Give us your tired, your poor, your huddled masses yearning for …

Yearning for more than freedom. Yearning for hope and possibility and meaning and ability and wonder; for safety and security and opportunity. Yearning for more. I have realized that I’m yearning for more, and that in order to get it, I must do something. Personally, I have to challenge myself; I have to push and persevere. For the country, I have to get involved. I have to challenge the status quo, to do something that I taught Justin, something that he often rolled his eyes at when he was young but that he now regularly quotes as being a mantra: Question everything. Unless you know something to be true, question it. And even then, question it to make it better. 

Unless I know it to be true…

I’ve been wondering, analyzing, anticipating, worrying. I’ve been waiting. I’m waiting for me.

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live out loud

Against the wind

by Lorin Michel Monday, February 13, 2017 8:14 PM

I lived in Columbia, Maryland in 1976, and one the great joys of the very brief time I spent there, was a venue called the Merriweather Post Pavilion. Frank Gehry, the renowned architect, along with his partner David O’Malley, designed it back in the mid-1960s and it opened in 1967 on the former grounds of the Oakland Manor slave plantation. Named after Marjorie Merriweather Post, the American Post Foods heiress, it was supposed to be a venue for the National Symphony Orchestra but it quickly became popular for performances, instead, by Jimi Hendrix, Janis Joplin, Led Zeppelin, The Grateful Dead, and The Who, among other rock icons from the late 60s and early 70s. 

By 1974, Howard County, home of Columbia, banned certain types of rock and rock musicians from appearing at the Pavilion. Bands like Alice Cooper and Edgar Winter were deemed unacceptable. But certain artists were still OK. The summer that I lived in Columbia, I went to the Pavilion a number of times, and saw such artists as Jackson Browne (his Running on Empty album was partially recorded there). I saw the Doobie Brothers pre-Michael McDonald. And I saw Bob Seger and the Silver Bullet Band during the tour following Live Bullet. Live Bullet was one of my favorite double album sets and I would blast it day and night. I still have my copy of it on vinyl and it still plays well. 

I have no idea who turned me onto Live Bullet. But I do remember seeing Seger and the Band and loving the concert. After that, I bought Bob Seger albums whenever they came out. Night Moves and Stranger in Town; Beautiful Loser that came out pre Live Bullet. And Against the Wind in 1979.

The album was a huge success and Seger won a Grammy for Best Rock Performance by a Duo or Group with Vocal. The album was also harshly criticized by Rolling Stone magazine that wrote: “I'd like to say that this is not only the worst record Bob Seger has ever made, but an absolutely cowardly one as well … (with) failureproof songs that are utterly listenable and quite meaningless.” Ouch.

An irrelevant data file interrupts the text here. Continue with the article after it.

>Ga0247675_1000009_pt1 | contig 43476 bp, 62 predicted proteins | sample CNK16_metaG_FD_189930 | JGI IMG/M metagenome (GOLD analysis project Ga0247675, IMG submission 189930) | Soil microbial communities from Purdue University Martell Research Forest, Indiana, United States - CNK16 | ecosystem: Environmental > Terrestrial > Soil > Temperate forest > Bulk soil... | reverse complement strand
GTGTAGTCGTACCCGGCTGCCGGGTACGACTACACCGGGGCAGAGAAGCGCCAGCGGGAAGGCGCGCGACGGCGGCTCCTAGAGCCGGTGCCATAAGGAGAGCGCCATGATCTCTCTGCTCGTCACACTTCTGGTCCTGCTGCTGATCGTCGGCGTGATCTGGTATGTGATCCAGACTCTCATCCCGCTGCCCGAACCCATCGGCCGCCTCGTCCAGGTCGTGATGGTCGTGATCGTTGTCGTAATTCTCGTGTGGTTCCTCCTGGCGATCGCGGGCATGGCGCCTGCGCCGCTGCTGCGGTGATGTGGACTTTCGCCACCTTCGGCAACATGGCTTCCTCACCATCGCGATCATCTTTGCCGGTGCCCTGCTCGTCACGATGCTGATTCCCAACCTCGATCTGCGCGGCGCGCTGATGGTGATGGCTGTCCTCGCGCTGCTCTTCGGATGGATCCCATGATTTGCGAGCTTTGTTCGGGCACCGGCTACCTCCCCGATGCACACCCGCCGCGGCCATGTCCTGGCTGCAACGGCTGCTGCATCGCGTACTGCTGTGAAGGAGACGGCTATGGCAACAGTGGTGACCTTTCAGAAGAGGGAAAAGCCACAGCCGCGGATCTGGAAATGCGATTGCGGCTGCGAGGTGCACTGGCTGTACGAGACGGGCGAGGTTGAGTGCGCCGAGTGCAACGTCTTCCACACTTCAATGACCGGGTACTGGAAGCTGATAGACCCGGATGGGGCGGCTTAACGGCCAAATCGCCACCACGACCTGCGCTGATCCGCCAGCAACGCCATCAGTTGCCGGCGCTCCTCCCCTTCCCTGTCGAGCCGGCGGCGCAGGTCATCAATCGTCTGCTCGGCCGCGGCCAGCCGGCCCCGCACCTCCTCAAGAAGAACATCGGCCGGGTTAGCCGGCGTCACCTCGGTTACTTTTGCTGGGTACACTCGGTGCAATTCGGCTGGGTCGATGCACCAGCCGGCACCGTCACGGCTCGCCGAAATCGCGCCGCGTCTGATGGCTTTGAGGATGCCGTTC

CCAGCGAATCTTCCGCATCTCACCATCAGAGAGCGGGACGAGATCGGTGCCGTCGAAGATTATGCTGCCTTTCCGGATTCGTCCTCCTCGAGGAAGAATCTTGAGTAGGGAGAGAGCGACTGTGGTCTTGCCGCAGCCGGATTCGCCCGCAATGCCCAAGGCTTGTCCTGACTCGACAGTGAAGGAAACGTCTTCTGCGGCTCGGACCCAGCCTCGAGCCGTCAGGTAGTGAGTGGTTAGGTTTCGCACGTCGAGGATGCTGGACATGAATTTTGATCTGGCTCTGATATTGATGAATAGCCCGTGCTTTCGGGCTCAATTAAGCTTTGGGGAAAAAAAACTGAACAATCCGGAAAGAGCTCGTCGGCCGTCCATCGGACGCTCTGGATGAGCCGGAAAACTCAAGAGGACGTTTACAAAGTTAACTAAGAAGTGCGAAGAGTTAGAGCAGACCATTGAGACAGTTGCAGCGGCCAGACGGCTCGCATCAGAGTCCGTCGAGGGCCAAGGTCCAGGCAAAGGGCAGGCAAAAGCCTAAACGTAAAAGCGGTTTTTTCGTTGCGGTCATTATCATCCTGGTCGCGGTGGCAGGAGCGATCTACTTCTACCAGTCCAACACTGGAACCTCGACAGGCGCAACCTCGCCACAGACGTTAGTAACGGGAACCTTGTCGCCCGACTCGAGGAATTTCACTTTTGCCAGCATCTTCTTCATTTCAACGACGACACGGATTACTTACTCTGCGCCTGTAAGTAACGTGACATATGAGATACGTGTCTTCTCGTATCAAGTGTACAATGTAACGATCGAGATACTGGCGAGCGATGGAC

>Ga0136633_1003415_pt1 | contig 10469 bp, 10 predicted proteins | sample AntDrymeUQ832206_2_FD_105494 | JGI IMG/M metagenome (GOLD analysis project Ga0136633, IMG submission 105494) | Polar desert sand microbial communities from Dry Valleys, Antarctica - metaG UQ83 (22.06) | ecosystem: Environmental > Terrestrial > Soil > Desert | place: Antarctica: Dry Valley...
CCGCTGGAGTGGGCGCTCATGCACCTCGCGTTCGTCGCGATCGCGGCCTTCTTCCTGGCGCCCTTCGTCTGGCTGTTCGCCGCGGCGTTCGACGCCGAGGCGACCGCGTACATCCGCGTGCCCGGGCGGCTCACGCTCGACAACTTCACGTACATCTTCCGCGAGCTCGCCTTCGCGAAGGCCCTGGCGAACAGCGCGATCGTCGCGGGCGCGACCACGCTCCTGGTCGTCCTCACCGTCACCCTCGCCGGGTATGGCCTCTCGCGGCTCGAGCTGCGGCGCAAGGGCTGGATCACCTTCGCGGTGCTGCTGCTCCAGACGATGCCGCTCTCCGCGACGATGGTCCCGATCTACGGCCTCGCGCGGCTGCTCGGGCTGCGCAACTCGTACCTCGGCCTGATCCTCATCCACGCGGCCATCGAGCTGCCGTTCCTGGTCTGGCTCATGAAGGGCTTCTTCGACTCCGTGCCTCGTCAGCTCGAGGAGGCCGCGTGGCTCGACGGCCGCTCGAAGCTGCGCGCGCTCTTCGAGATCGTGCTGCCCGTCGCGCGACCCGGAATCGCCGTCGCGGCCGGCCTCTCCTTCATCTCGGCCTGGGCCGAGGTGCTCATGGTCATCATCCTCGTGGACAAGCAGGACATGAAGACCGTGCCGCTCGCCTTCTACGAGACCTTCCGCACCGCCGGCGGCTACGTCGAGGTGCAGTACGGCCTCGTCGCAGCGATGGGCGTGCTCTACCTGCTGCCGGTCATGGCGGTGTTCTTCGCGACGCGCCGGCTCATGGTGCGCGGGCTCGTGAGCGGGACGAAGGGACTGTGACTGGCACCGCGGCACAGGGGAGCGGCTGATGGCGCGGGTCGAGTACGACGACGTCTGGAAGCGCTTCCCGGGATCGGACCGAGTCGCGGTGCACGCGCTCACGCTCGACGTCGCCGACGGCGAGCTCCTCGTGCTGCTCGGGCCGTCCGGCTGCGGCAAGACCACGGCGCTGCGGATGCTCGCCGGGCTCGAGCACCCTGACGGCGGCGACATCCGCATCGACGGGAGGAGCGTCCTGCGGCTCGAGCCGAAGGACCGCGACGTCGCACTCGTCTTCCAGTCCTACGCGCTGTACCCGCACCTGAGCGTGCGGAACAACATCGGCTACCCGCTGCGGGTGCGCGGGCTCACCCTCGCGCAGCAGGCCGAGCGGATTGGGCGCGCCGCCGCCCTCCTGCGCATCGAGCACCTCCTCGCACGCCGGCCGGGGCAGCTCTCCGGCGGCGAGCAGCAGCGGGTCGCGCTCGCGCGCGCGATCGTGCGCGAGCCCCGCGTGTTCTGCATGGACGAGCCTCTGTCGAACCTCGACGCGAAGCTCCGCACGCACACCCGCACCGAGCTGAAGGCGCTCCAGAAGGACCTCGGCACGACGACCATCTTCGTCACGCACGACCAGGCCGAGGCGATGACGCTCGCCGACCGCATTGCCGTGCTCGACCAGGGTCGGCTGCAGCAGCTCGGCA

I loved it. And especially the title track which featured Glenn Frey of the Eagles on background vocals.

It’s supposedly a song that looks back, a bit longingly, at days gone by, when he was young and strong, and running against the wind. And then seeing the days of now, when things aren’t as good as they were then. In fact, one line from the song – “wish I didn’t know now what I didn’t know then” – sums it all up. When you’re young and don’t know anything about life, you can be free. Then you get older, you have experiences, and suddenly you know too much about life. And you don’t really want to. 

I thought of the song today. I have no idea why other than the fact that we took Riley for a walk this morning and the entire time we were walking it seemed to be against the wind. It was harsh and cold and strong. It made us work for every step. And I couldn’t help but wonder if maybe that was the whole point of life. You’re often moving against the wind. It’s hard to make progress; you get tired and want to quit. But you persevere. Because you do know now what you didn’t know then, namely that it can be very much worth it.

In my wind-blown opinion. 

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live out loud

The old person’s video game

by Lorin Michel Saturday, February 11, 2017 7:05 PM

In 1972, Atari came out with a game called Pong. It was essentially an electronic ping-pong game. They first put their console in a bar called Andy Capp’s Tavern. Within days, the game was acting weird so Atari sent technicians to find out what the problem was, fearing that it would hurt their success potential. The technicians discovered that the reason the game wasn’t acting correctly was because the console was overfilled with quarters from people trying to play the game. Success. Soon after, in 1975, they created a home version and sold it through Sears. My dad bought one and we learned quickly how to maneuver the now antiquated controls to knock a small ball back over the ‘net so the other player could do the same. It had various speeds, and someone would eventually not be able to get their “paddle” – a square block of technology – into the right position. The electronic ball, just a round white disc, would sail past. Point. 

The game was in black and white, if it could be called that. The screen was black but the extremely crude game pieces were white/blue. It was like an old computer, which is essentially what it was. I remember playing it, but never being addicted to it. I think eventually Atari made more games and I’m sure my father upgraded the system. He was also one of the first to buy a VCR. I wasn’t a game person but someone in the house must have been. Maybe my brother, and perhaps my dad.